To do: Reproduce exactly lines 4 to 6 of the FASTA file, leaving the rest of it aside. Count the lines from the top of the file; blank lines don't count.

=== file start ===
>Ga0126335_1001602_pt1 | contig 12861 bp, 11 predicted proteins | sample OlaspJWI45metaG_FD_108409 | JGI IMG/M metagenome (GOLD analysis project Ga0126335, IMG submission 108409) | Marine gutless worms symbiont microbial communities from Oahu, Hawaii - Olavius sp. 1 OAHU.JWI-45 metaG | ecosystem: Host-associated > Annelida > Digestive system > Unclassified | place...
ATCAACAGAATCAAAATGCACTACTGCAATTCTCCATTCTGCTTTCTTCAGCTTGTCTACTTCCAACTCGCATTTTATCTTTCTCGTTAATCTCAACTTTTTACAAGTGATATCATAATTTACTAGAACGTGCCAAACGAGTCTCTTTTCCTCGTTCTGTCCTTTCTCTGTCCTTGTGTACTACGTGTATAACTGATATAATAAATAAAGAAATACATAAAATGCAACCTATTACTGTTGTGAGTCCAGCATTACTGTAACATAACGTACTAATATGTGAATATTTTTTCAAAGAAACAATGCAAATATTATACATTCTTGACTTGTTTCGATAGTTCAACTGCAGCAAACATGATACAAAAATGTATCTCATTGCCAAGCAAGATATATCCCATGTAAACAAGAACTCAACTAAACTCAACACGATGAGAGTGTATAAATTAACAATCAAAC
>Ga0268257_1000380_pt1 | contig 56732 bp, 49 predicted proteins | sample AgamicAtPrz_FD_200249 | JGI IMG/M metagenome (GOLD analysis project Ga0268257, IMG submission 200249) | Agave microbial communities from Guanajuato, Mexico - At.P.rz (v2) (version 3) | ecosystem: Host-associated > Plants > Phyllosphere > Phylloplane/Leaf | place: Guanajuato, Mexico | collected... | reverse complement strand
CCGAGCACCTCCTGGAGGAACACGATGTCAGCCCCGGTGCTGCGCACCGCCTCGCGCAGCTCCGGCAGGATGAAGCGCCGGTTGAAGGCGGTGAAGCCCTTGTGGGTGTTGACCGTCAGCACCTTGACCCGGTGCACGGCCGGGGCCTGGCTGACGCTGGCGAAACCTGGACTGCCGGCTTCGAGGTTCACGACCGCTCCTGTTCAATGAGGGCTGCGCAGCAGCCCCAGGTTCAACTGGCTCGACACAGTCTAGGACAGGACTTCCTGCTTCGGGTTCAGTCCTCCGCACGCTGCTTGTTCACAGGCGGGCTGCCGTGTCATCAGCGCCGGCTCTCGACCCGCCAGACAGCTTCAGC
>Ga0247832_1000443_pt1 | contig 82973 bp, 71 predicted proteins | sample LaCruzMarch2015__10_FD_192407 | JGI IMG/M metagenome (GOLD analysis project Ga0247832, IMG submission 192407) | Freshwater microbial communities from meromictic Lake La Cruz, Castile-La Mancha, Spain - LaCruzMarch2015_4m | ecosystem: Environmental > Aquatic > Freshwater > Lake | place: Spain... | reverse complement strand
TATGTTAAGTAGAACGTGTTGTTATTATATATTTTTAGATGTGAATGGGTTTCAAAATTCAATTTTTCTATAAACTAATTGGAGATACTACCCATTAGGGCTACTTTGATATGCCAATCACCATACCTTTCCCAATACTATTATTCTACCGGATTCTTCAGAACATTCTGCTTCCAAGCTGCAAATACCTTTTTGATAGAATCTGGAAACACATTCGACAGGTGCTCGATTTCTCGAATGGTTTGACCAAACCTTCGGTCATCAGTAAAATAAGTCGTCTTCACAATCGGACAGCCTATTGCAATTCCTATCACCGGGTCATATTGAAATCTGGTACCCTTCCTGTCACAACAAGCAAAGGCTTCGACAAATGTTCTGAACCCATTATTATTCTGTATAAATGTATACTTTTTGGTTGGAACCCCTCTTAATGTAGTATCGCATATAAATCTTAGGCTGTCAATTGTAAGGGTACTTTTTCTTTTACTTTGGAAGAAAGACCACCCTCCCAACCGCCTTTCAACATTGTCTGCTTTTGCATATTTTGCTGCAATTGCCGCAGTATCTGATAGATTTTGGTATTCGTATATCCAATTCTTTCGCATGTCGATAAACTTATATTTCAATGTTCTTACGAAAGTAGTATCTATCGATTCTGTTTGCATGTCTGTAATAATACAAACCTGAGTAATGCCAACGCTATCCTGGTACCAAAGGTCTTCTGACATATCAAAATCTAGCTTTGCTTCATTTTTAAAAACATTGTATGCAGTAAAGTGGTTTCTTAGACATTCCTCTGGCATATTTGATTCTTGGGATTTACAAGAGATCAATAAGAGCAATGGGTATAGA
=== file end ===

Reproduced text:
CCGAGCACCTCCTGGAGGAACACGATGTCAGCCCCGGTGCTGCGCACCGCCTCGCGCAGCTCCGGCAGGATGAAGCGCCGGTTGAAGGCGGTGAAGCCCTTGTGGGTGTTGACCGTCAGCACCTTGACCCGGTGCACGGCCGGGGCCTGGCTGACGCTGGCGAAACCTGGACTGCCGGCTTCGAGGTTCACGACCGCTCCTGTTCAATGAGGGCTGCGCAGCAGCCCCAGGTTCAACTGGCTCGACACAGTCTAGGACAGGACTTCCTGCTTCGGGTTCAGTCCTCCGCACGCTGCTTGTTCACAGGCGGGCTGCCGTGTCATCAGCGCCGGCTCTCGACCCGCCAGACAGCTTCAGC
>Ga0247832_1000443_pt1 | contig 82973 bp, 71 predicted proteins | sample LaCruzMarch2015__10_FD_192407 | JGI IMG/M metagenome (GOLD analysis project Ga0247832, IMG submission 192407) | Freshwater microbial communities from meromictic Lake La Cruz, Castile-La Mancha, Spain - LaCruzMarch2015_4m | ecosystem: Environmental > Aquatic > Freshwater > Lake | place: Spain... | reverse complement strand
TATGTTAAGTAGAACGTGTTGTTATTATATATTTTTAGATGTGAATGGGTTTCAAAATTCAATTTTTCTATAAACTAATTGGAGATACTACCCATTAGGGCTACTTTGATATGCCAATCACCATACCTTTCCCAATACTATTATTCTACCGGATTCTTCAGAACATTCTGCTTCCAAGCTGCAAATACCTTTTTGATAGAATCTGGAAACACATTCGACAGGTGCTCGATTTCTCGAATGGTTTGACCAAACCTTCGGTCATCAGTAAAATAAGTCGTCTTCACAATCGGACAGCCTATTGCAATTCCTATCACCGGGTCATATTGAAATCTGGTACCCTTCCTGTCACAACAAGCAAAGGCTTCGACAAATGTTCTGAACCCATTATTATTCTGTATAAATGTATACTTTTTGGTTGGAACCCCTCTTAATGTAGTATCGCATATAAATCTTAGGCTGTCAATTGTAAGGGTACTTTTTCTTTTACTTTGGAAGAAAGACCACCCTCCCAACCGCCTTTCAACATTGTCTGCTTTTGCATATTTTGCTGCAATTGCCGCAGTATCTGATAGATTTTGGTATTCGTATATCCAATTCTTTCGCATGTCGATAAACTTATATTTCAATGTTCTTACGAAAGTAGTATCTATCGATTCTGTTTGCATGTCTGTAATAATACAAACCTGAGTAATGCCAACGCTATCCTGGTACCAAAGGTCTTCTGACATATCAAAATCTAGCTTTGCTTCATTTTTAAAAACATTGTATGCAGTAAAGTGGTTTCTTAGACATTCCTCTGGCATATTTGATTCTTGGGATTTACAAGAGATCAATAAGAGCAATGGGTATAGA